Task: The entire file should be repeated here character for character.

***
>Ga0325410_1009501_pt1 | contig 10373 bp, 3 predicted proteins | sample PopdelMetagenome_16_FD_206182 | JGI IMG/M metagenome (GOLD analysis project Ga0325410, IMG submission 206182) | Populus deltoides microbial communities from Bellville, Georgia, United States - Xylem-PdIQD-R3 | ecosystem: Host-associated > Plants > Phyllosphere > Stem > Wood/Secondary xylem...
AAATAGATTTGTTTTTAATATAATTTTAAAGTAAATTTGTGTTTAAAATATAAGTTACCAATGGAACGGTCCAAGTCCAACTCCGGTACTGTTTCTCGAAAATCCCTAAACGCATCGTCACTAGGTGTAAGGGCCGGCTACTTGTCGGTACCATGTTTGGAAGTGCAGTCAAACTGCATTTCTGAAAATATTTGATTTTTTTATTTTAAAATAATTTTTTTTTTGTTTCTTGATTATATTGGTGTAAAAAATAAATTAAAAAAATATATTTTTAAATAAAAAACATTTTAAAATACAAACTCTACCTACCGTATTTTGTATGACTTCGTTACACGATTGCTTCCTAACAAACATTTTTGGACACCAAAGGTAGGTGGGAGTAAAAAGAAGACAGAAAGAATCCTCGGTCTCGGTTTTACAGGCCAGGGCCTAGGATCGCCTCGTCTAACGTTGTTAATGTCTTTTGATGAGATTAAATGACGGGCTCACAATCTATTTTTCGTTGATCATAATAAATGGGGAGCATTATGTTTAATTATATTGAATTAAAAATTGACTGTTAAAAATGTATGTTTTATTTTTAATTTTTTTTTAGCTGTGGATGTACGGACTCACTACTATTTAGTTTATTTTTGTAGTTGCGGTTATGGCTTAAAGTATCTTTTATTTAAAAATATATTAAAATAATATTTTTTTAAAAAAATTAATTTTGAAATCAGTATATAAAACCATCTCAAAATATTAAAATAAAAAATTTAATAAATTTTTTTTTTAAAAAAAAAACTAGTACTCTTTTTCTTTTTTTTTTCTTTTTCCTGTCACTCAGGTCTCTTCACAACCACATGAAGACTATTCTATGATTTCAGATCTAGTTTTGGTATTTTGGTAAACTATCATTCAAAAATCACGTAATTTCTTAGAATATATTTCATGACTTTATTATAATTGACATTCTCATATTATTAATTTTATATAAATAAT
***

>Ga0325410_1009501_pt1 | contig 10373 bp, 3 predicted proteins | sample PopdelMetagenome_16_FD_206182 | JGI IMG/M metagenome (GOLD analysis project Ga0325410, IMG submission 206182) | Populus deltoides microbial communities from Bellville, Georgia, United States - Xylem-PdIQD-R3 | ecosystem: Host-associated > Plants > Phyllosphere > Stem > Wood/Secondary xylem...
AAATAGATTTGTTTTTAATATAATTTTAAAGTAAATTTGTGTTTAAAATATAAGTTACCAATGGAACGGTCCAAGTCCAACTCCGGTACTGTTTCTCGAAAATCCCTAAACGCATCGTCACTAGGTGTAAGGGCCGGCTACTTGTCGGTACCATGTTTGGAAGTGCAGTCAAACTGCATTTCTGAAAATATTTGATTTTTTTATTTTAAAATAATTTTTTTTTTGTTTCTTGATTATATTGGTGTAAAAAATAAATTAAAAAAATATATTTTTAAATAAAAAACATTTTAAAATACAAACTCTACCTACCGTATTTTGTATGACTTCGTTACACGATTGCTTCCTAACAAACATTTTTGGACACCAAAGGTAGGTGGGAGTAAAAAGAAGACAGAAAGAATCCTCGGTCTCGGTTTTACAGGCCAGGGCCTAGGATCGCCTCGTCTAACGTTGTTAATGTCTTTTGATGAGATTAAATGACGGGCTCACAATCTATTTTTCGTTGATCATAATAAATGGGGAGCATTATGTTTAATTATATTGAATTAAAAATTGACTGTTAAAAATGTATGTTTTATTTTTAATTTTTTTTTAGCTGTGGATGTACGGACTCACTACTATTTAGTTTATTTTTGTAGTTGCGGTTATGGCTTAAAGTATCTTTTATTTAAAAATATATTAAAATAATATTTTTTTAAAAAAATTAATTTTGAAATCAGTATATAAAACCATCTCAAAATATTAAAATAAAAAATTTAATAAATTTTTTTTTTAAAAAAAAAACTAGTACTCTTTTTCTTTTTTTTTTCTTTTTCCTGTCACTCAGGTCTCTTCACAACCACATGAAGACTATTCTATGATTTCAGATCTAGTTTTGGTATTTTGGTAAACTATCATTCAAAAATCACGTAATTTCTTAGAATATATTTCATGACTTTATTATAATTGACATTCTCATATTATTAATTTTATATAAATAAT